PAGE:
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Social media: the enemy of anonymity?

March 30, 2011

Let’s have a look at the impact of social networking sites in the context of the history of the internet. There are those who believe social media platforms are changing the nature of the world wide web altogether, and not always for the best.

Websites that bring people together in a place where they feel able to divulge information about themselves (for example, on Facebook or MySpace) offer an example of how potentially to breathe financial life into online journalism. Media will survive online with no little help from targeted advertising.

The kind of information collected – even by the sites of national newspapers – about readers and users is crucial in adding value to the site’s advertising space. It will keep large organisations afloat, help smaller ones to grow, and, in the future even more than now, help to employ people in the media industry. Although views may vary on the long-term efficacy of the Murdoch business plan, The Times website is an example of a content-provider hoping to attract advertising revenue by promising engaged users, whose interests are known and who will be visiting often and for long periods. This might be commercially more valuable to some advertisers than a site that gets a lot more traffic.

Amazon can recommend what DVDs to buy because they know (in theory) the kind of thing you like. Facebook uses and will continue to grow its targeted advertising programme. It is well placed to do so, because it knows your “Interests”, “Activities” and all the groups you belong to.

And there are many useful and positive consequences of sites that demand information from you. But this was not how the internet was first conceived. There are substantial arguments, as outlined in The Economist’s technology quarterly this month, to support the kind of anonymity that was initially the web’s hallmark. In 1993, in the internet’s early days, a cartoon in the New Yorker featured two dogs in front of a computer. One said to the other: “On the internet nobody knows you’re a dog.” The Economist tells us the joke encapsulates “the freewheeling anonymity of the early stages of internet adoption.” But that anonymity is being eroded, with information passed around more freely than ever and being used for more sophisticated means. Facebook is at the centre of this.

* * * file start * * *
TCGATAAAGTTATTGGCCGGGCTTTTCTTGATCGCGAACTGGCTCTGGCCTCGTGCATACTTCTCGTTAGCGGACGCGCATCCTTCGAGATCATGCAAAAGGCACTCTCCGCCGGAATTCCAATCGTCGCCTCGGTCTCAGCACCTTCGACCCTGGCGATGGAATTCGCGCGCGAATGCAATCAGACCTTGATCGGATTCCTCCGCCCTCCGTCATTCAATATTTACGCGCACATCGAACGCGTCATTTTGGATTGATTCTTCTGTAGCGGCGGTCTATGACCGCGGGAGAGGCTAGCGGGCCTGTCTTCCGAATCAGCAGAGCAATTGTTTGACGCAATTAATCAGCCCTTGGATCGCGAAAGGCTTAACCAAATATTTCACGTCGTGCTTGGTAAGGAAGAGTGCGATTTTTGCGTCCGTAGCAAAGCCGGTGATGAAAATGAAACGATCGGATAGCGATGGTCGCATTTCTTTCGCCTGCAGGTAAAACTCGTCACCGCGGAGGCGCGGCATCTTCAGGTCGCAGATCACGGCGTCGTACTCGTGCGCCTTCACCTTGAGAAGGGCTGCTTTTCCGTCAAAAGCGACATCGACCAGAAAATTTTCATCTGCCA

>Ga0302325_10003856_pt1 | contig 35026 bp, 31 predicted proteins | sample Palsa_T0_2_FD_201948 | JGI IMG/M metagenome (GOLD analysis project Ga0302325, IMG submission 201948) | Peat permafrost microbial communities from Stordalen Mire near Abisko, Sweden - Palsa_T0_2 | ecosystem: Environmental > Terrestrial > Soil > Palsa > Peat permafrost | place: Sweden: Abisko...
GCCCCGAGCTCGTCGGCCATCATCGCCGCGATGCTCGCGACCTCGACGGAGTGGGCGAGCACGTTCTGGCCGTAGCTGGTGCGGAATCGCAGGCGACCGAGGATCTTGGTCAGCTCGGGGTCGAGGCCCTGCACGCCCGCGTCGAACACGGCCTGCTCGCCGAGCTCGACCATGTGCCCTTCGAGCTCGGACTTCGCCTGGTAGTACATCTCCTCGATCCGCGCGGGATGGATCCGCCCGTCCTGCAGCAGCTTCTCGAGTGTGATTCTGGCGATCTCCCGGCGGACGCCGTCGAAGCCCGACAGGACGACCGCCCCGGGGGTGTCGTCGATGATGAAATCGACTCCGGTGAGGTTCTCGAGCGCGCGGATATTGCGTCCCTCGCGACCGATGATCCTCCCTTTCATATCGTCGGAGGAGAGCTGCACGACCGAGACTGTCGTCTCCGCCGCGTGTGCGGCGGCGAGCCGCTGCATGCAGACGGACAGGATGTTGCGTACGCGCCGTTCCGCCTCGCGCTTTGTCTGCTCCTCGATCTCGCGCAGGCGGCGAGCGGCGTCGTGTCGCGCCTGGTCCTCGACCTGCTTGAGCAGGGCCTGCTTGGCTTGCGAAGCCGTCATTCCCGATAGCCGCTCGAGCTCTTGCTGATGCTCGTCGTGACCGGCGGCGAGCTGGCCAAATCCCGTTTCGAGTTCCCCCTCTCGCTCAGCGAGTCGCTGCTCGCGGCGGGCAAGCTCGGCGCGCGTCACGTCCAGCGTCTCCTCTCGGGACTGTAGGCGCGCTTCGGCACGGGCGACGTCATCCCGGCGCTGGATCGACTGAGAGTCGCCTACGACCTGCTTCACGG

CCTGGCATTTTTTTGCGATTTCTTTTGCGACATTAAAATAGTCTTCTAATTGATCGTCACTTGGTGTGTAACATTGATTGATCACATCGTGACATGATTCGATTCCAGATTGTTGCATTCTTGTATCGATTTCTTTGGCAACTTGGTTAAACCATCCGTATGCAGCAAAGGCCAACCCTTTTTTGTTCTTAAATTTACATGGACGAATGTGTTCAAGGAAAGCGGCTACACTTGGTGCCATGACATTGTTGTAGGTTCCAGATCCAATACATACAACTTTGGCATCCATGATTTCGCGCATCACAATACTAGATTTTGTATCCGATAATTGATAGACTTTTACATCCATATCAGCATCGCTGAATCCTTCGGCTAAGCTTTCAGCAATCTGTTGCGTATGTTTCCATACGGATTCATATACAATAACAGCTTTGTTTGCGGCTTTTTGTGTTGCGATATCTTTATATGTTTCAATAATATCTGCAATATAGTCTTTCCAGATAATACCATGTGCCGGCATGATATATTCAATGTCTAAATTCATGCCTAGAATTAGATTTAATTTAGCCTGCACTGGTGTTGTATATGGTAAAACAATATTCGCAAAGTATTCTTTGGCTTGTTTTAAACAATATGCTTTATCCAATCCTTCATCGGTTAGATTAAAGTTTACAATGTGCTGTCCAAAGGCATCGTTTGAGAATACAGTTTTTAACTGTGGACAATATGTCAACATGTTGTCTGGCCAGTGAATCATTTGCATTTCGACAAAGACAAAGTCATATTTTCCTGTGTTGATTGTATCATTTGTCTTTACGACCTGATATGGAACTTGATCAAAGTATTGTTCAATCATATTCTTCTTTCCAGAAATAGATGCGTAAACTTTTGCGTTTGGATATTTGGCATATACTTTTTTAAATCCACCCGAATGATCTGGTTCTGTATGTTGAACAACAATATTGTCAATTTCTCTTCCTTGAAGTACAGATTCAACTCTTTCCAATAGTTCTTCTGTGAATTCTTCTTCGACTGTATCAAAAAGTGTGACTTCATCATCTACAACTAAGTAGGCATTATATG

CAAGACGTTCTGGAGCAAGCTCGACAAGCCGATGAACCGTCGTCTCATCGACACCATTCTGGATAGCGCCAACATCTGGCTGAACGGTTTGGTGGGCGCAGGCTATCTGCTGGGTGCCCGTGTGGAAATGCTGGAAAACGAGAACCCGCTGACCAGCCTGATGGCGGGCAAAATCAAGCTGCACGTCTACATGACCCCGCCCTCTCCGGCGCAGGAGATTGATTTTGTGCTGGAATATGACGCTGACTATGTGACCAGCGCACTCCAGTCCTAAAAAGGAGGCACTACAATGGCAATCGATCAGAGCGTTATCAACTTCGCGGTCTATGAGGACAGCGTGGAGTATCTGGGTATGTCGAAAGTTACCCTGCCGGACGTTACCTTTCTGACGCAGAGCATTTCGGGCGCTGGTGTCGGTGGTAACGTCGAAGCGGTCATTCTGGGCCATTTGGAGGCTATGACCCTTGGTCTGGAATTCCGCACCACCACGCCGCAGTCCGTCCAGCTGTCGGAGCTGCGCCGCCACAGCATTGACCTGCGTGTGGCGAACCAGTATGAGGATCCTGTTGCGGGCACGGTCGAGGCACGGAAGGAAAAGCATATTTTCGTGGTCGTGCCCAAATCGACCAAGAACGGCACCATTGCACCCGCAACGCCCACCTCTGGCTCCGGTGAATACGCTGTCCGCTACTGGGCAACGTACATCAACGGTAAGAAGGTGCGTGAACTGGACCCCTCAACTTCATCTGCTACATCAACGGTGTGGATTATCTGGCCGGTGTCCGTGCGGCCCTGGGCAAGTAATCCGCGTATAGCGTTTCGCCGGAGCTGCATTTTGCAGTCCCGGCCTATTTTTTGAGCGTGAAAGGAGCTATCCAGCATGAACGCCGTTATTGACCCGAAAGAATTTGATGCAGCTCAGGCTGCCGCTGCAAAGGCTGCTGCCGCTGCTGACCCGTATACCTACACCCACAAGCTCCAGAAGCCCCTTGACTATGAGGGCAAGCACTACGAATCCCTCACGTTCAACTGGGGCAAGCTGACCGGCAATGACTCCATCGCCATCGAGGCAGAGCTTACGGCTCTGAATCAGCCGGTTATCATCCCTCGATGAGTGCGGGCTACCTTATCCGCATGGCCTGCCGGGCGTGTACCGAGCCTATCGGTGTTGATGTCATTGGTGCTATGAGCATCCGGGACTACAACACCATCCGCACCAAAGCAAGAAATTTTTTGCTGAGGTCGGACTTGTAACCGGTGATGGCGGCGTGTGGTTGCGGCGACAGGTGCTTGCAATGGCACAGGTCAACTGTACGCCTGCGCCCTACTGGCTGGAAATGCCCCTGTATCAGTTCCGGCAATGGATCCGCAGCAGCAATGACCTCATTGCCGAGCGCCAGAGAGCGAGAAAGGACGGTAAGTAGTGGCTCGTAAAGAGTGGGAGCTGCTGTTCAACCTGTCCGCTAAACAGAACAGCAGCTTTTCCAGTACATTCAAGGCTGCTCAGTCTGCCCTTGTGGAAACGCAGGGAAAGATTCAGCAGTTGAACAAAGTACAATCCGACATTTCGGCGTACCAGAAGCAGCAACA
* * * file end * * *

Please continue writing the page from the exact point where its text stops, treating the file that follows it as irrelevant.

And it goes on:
Facebook, along with Quora, the question-and-answer site, and others, require real names. They even block users suspected of providing pseudonyms. Security researchers have shown that by using your real name you can be identified when you visit other sites. Cookies allow companies to recognise when someone returns to their site from the same computer, and they reveal some browsing history. But they do not normally know your actual identity.

But until a recent change under pressure from campaigners Facebook was sending data about its members to the same advertisers that use cookies to track browsing histories. It would have been possible to have matched up the Facebook data with the browsing information and remove your anonymity.

Meanwhile Facebook itself can track your browsing. If you click on an embedded Facebook “Like” button on another site, that alerts the social network to other elements of your browsing. Indeed, merely visiting a page containing a “Like” button while logged into Facebook will notify them you were there whether you “Like” the thing or not.

My colleagues and I are generally firmly in favour of an open online world, and although privacy is closely guarded by all, anonymity is slipperier. How do you feel about people who know your name and other details also knowing your browsing history? Is it paranoid to feel concerned?

One way or the other, it is argued, anonymity is significant. The reason? It’s liberating. To quote The Economist a final time: “It lets people go online and read about fringe political viewpoints, look up words they are embarrassed not to know, or search for a new job without being thought extremist, stupid or disloyal.”

The net is changing, mainly for the better, but if it is, as Jeff Jarvis has suggested, the real world transplanted online, a place where we live, only better-connected, is there a chance that one day, all of us will essentially be being stalked?

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